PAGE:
Profits fall at M&S, earnings slump for SSE
The FTSE 100 is expected to open 20 points higher on Wednesday, having closed up 0.25% at 7,328.92.
Stocks to watch
Marks & Spencer's annual profit fell almost 10% as underlying revenue declined across the retail chain's food and clothing and home divisions. Pre-tax profit before adjustments for the year to the end of March dropped 9.9% to £523.2m as revenue fell 3% to £10.38bn. M&S also announced terms of a rights issue to raise £601.3m gross. Chief Executive Steve Rowe said the company's transformation had not been consistent and that trade was volatile with results likely to be better in the second half of the current financial year
Adjusted pre-tax profits at energy provider SSE slumped 38% to £725.7m, reflecting a £284.9m adjusted operating loss previously forecast in Energy Portfolio Management. The company added that Brexit worries and Labour's proposed renationalisation policy if it was elected had caused “significant” uncertainty. SSE, which is on of the so-called 'Big Six' providers, said earlier in May it was cutting 444 jobs in its struggling retail business, blaming tough competition and government-imposed cap on energy prices.
IG Group Holdings said on Wednesday that the low levels of volatility and market activity it experienced in the third quarter of the financial year had continued into the first two months of the final quarter. The FTSE 250 financial trading firm said that in the first three weeks of May, market conditions had been more favourable, and as a result, revenue in the fourth quarter ending 31 May was expected to be around £115m, compared to £108m in the third quarter. It said its full-year net trading revenue was projected to be around £475m, still down from £569m year-on-year.
Boris Johnson is launching a bid to court One Nation Conservative MPs in the group of centrist liberals run by Amber Rudd, as he tries to pitch himself as a candidate who can appeal beyond right wing Brexit supporters. The former foreign secretary, who is favourite to be the next Conservative leader, is backed by Brexit hardliner Jacob Rees-Mogg but infuriated many Tory colleagues by backing Theresa May’s deal after months of campaigning against it. – Guardian
Banks and one of Britain’s biggest food suppliers are poised to pursue Jamie Oliver over debts after the chef’s empire of restaurants collapsed. The Daily Telegraph understands Mr Oliver provided personal guarantees to lending giant HSBC and distributor Brakes after a previous restructuring, allowing them to claim against him personally for any unpaid bills. – Telegraph
Theresa May needs to relax her planned clampdown on migrant workers post-Brexit to avoid destroying the construction sector and any chance it has of hitting government house-building targets, a Tory Brexiteer-led group of MPs has concluded. The All-Party Parliamentary Group for SME housebuilders warned in a new report that the construction industry “cannot absorb the shock to the system” of a swift change to the measures ministers propose in place of EU free movement: “The shock of the Government’s own immigration initiative could perversely be the reason why the Government subsequently does not hit its target for 300,000 new homes a year.” - Telegraph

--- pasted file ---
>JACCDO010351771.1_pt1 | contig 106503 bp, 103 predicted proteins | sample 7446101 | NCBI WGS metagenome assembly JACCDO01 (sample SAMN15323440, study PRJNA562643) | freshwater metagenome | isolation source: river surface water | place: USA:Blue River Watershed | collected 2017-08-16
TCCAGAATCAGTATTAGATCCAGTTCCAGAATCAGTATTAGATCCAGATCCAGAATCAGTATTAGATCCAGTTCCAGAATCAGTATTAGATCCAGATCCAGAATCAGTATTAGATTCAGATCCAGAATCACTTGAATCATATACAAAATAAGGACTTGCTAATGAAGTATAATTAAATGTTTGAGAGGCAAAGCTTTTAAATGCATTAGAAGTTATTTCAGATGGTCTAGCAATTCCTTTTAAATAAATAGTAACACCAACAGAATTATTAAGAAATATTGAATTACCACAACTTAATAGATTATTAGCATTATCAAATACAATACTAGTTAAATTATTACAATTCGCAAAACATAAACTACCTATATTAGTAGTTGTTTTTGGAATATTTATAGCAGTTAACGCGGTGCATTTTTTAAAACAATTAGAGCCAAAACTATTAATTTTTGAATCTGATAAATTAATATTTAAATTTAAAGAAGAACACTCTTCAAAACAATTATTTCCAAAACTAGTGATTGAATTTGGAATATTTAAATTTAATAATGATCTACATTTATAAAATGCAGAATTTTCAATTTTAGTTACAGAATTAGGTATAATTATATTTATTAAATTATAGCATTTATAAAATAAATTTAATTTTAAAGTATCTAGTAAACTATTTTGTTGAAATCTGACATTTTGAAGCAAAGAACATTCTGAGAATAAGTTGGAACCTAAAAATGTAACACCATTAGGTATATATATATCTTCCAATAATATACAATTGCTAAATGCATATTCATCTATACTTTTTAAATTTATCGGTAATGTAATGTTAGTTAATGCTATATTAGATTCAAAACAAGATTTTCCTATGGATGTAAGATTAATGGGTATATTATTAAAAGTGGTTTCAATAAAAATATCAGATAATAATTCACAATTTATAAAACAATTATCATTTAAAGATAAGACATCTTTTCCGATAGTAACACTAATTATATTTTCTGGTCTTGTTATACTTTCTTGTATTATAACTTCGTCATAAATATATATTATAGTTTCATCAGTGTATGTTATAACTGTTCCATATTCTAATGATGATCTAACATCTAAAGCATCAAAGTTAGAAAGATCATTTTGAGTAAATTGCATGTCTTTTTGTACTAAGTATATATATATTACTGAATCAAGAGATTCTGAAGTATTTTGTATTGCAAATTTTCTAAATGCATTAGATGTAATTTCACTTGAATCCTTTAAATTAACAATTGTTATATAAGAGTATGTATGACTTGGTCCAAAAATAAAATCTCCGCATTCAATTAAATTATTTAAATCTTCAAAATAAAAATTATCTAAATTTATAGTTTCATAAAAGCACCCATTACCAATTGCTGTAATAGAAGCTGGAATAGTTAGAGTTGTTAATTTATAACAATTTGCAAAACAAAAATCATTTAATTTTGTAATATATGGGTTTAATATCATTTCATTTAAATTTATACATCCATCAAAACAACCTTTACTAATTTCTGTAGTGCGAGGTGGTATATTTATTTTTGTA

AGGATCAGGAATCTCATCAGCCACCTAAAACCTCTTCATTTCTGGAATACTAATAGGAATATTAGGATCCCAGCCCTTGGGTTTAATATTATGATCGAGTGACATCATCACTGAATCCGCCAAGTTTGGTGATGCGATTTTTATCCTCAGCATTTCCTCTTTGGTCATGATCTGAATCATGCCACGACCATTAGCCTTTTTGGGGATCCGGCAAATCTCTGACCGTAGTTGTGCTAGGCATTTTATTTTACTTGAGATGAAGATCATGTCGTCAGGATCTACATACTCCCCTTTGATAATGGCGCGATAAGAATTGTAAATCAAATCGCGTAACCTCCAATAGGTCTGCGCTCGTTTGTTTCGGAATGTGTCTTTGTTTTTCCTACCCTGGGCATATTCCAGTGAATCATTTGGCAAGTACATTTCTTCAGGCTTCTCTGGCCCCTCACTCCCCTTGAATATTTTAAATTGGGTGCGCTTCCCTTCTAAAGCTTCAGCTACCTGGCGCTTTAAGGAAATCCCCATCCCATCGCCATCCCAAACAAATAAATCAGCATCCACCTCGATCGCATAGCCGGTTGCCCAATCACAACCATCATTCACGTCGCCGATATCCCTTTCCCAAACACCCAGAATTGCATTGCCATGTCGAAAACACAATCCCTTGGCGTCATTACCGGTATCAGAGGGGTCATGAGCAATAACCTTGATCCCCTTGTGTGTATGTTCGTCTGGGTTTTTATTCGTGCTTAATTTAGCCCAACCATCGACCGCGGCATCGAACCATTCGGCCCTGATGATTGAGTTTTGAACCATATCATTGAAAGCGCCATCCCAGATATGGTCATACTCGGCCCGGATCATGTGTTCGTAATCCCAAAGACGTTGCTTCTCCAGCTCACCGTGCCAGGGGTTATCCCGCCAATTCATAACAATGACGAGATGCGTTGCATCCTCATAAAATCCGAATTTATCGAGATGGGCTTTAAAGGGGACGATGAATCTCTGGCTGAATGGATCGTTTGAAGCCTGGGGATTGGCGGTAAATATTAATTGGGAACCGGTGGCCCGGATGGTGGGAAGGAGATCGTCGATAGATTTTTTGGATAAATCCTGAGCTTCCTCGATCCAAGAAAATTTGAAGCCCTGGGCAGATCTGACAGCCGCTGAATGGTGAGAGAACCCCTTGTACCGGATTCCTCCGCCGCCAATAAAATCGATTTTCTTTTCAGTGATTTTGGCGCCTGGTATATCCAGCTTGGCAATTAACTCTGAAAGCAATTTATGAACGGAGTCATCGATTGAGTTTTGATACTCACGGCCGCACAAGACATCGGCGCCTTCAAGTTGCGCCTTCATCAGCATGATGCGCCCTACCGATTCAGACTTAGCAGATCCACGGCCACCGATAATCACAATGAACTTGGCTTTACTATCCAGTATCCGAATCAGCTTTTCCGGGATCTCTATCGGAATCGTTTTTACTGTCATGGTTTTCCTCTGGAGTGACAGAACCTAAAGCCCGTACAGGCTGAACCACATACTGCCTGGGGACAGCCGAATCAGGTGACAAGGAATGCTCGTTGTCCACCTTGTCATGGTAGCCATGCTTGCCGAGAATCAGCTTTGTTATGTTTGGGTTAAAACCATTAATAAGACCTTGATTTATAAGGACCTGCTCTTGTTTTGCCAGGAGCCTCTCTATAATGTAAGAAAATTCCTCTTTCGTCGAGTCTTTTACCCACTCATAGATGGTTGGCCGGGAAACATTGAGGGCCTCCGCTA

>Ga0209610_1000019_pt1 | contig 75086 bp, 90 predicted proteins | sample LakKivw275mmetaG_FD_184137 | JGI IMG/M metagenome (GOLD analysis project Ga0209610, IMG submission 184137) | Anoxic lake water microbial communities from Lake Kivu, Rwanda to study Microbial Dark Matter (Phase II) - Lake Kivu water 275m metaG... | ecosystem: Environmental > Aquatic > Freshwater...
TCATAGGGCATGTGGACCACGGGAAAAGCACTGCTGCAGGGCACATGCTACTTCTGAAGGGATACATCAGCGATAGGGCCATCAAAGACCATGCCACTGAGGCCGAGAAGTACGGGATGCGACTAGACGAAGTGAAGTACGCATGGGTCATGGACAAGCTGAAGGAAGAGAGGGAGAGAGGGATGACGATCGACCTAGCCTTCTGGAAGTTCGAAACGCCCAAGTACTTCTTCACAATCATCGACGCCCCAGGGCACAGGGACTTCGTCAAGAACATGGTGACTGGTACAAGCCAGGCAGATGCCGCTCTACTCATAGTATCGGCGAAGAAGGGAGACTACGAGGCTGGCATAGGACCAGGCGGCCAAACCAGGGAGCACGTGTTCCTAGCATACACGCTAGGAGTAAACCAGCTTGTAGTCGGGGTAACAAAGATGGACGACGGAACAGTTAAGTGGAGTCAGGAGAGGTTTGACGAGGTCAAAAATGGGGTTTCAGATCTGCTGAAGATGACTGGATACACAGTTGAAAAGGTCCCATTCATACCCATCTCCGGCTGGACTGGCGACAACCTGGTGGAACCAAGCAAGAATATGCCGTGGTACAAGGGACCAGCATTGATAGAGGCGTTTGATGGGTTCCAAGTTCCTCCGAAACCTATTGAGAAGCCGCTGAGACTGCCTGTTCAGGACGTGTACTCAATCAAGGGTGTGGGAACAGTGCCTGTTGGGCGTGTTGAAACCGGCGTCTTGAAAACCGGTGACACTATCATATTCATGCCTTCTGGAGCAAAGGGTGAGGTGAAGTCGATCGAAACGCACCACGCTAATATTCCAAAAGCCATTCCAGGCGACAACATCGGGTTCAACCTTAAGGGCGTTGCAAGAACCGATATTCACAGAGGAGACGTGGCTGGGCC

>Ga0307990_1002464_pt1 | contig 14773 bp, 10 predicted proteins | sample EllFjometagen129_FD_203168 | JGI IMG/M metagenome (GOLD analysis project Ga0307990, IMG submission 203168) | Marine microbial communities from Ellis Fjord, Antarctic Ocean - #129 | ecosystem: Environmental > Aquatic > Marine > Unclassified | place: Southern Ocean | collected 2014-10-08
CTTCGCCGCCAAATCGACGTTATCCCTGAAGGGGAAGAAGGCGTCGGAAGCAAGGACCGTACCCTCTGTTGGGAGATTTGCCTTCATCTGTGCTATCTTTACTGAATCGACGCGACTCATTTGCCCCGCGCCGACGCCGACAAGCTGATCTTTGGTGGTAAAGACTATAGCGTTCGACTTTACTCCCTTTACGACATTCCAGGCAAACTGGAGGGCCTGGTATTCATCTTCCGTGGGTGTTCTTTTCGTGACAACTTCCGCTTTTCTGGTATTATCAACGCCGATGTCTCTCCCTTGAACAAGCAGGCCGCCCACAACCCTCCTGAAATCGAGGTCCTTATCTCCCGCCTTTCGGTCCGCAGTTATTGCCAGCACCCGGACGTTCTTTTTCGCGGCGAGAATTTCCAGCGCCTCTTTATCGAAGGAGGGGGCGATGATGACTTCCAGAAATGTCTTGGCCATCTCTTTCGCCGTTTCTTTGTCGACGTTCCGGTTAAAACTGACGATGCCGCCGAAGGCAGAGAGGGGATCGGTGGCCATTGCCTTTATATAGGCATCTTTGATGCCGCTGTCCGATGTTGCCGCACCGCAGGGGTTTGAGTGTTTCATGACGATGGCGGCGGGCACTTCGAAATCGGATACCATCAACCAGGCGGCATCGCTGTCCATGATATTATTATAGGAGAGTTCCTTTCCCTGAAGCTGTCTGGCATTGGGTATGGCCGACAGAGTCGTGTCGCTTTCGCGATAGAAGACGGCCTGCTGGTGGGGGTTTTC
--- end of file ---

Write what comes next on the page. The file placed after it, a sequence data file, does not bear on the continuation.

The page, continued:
A leading accountancy firm could face a record £12.5 million fine for misconduct after signing off on accounts for the world’s largest custodian bank, despite its failure to keep customers’ money safe during the financial crisis. KPMG “defeated” the British regulatory system by giving BNY Mellon a clean bill of health, exposing its clients and the wider financial system to the possible insolvency of the bank, the industry watchdog has said. – The Times
Metro Bank has felt the wrath of its shareholders at its general meeting after a disastrous accounting error wiped about £1.5 billion from the company’s value. Investors rebuked the two non-executive directors of the bank’s audit and risk oversight committees. More than a quarter voted against the reappointments of Stuart Bernau, 67, who led the committee until March, and Gene Lockhart, 69. – The Times
US stocks closed higher on Tuesday as a mild semblance of calm seemingly returned to markets following Monday's tech sell-off.
At the close, the Dow Jones Industrial Average was up 0.77% at 25,877.33, while the S&P 500 had gained 0.85% to 2,864.36 and the Nasdaq closed 1.08% firmer at 7,785.72.
The Dow closed 197 points higher after the White House decided to temporarily ease the trade restrictions imposed on Chinese telecommunications giant Huawei Technologies late last week.
The Commerce Department will allow Huawei to purchase American-made goods in order to maintain existing networks and provide software updates to existing Huawei handsets until 19 August as part of an effort to minimise disruption for its users across the globe.
Despite the reprieve, Huawei chief executive Ren Zhengfei took aim at Washington on Tuesday, stating Donald Trump had underestimated just how powerful the company would be in the 5G space and revealed the firm had been stockpiling chips, leaving it well prepared for the blacklisting.